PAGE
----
STV & the Labour Party

STV & the Labour Party

There’s a sudden revival of interest in STV as the LP adopts it as a means of electing the CLP reps. There are in my mind, three problems with STV for party managers and one for voters. The fact that “order” can be critical in the results is important. When combined with the degree of discipline within Party voting blocs and the propensity to bleed votes from the block, getting the quota early is of advantage to parties. The problem of avoiding having large numbers of your votes trapped in the losing quota is also critically important for party managers particularly if the quota is high.

The Order based nature of STV counting leads to a series of well-known problems with STV in that it is one of the easier systems to game and has a number of design features which encourage manipulative or gaming behaviour. STV is not monotone, participative, consistent nor does it meet the No-Betrayer criteria.

There is no strategy that can compensate for a bloc’s voters not voting for all the candidates in the slate. Even within the activist or membership layer, many are more committed to their faction than to the Party, which may lead people to desert their first choice slate for another as the individual candidates become distasteful to the voter. I am curious if we could model the effect this ‘bleed’. The speed of desertion may well be determined by the slate construction as some on the slate might be exceptionally unacceptable to the otherwise loyal electorate. We should also note that not transferring reduces the quota[1] and so is equivalent to a (part) vote for all remaining candidates and acts as de-facto vote in favour of the highest remaining contender.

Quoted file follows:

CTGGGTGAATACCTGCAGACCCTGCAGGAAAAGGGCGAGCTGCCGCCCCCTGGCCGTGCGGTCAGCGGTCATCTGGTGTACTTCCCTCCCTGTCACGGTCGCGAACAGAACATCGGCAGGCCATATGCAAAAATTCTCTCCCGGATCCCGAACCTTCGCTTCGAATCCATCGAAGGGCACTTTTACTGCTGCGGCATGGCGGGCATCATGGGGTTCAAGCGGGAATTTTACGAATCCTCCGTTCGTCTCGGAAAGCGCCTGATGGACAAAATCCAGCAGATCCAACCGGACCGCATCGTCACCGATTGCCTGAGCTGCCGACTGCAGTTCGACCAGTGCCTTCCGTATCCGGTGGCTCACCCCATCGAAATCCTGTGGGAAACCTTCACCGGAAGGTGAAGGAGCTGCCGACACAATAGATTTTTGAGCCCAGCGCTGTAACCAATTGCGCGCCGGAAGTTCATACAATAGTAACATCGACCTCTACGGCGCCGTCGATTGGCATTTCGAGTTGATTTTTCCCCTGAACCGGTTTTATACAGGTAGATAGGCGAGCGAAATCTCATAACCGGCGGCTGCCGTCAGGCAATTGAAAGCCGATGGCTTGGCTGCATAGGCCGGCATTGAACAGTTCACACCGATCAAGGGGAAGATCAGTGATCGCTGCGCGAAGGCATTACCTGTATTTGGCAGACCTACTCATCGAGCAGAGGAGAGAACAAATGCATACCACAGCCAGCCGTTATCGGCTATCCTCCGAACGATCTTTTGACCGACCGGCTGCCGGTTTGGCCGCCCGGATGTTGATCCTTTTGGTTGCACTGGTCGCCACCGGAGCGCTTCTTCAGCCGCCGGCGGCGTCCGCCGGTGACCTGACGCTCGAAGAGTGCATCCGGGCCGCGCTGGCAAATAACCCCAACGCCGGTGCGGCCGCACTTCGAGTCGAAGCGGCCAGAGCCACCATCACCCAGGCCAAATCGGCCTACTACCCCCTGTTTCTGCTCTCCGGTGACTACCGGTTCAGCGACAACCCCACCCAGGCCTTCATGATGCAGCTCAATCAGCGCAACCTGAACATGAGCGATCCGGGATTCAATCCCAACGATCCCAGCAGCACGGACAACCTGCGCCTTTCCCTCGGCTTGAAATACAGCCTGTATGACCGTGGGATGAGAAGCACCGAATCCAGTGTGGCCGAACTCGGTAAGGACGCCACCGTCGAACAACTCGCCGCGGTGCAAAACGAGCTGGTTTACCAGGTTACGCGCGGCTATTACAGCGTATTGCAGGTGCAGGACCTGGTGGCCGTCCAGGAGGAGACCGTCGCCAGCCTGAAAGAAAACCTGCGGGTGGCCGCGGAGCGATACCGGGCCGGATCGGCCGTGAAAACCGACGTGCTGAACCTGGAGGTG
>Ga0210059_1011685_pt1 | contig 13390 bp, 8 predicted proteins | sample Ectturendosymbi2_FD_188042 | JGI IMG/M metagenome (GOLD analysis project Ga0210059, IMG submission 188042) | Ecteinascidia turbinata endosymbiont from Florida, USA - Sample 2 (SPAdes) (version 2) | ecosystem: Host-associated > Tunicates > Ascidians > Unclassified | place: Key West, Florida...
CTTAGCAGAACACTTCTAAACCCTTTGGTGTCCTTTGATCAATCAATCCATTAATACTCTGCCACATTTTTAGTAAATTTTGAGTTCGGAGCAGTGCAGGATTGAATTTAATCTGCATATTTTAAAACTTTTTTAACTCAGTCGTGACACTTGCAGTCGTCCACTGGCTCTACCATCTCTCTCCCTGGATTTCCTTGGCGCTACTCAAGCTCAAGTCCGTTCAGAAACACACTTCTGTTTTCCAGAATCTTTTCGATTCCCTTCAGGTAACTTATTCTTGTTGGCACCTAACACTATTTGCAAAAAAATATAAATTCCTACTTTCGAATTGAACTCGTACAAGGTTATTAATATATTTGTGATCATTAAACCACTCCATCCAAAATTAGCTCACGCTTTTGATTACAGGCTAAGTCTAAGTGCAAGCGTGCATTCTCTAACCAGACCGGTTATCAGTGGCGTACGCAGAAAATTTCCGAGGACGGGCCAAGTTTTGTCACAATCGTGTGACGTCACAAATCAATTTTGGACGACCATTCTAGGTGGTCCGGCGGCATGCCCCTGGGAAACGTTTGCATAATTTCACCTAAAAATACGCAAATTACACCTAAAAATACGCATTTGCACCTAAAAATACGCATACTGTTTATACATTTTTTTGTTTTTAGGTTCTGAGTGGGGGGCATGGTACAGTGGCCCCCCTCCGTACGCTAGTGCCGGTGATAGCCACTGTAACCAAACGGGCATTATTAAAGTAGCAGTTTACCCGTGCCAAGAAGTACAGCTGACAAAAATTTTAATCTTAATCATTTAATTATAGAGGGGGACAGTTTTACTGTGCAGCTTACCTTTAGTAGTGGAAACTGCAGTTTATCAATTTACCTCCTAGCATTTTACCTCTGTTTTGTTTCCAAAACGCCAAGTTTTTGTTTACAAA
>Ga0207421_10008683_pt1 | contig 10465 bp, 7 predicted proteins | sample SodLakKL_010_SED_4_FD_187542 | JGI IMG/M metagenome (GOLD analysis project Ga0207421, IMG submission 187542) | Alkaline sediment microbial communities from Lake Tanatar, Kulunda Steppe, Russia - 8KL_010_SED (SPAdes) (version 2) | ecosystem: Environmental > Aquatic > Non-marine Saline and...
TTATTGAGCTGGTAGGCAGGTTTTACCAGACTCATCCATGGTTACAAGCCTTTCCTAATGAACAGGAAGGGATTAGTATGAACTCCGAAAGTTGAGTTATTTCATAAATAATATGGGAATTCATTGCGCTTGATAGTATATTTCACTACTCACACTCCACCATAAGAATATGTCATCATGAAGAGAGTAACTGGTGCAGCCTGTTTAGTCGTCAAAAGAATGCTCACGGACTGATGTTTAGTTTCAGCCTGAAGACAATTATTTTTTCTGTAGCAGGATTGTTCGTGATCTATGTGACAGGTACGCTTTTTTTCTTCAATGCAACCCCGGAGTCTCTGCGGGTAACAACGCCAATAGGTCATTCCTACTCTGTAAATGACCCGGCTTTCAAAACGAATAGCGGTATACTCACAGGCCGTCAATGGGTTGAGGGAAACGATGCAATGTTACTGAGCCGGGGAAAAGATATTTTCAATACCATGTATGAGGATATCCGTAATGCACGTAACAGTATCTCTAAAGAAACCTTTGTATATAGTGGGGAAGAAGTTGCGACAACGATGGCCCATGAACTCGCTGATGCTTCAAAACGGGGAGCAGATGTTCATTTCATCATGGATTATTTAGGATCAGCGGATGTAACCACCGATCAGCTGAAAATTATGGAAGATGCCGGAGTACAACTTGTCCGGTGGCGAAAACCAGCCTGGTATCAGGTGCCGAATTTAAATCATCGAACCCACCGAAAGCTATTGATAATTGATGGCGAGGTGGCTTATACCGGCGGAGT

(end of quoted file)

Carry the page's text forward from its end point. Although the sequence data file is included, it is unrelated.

Early success militates against having votes lost in the losing quota, particularly as the STV transfers surpluses before eliminating candidates.

If running a complete slate, the offer of a recommendation to support as a second choice is not worth so much.

The disadvantage to voters is that their optimal strategy may not involve voting in a straightforward way as it may be best if someone likely to pick up a lot of transfers is eliminated before the transfers occur. This is more acute in instant run-off elections and depends on whether they want a candidate to win or prefer that others lose.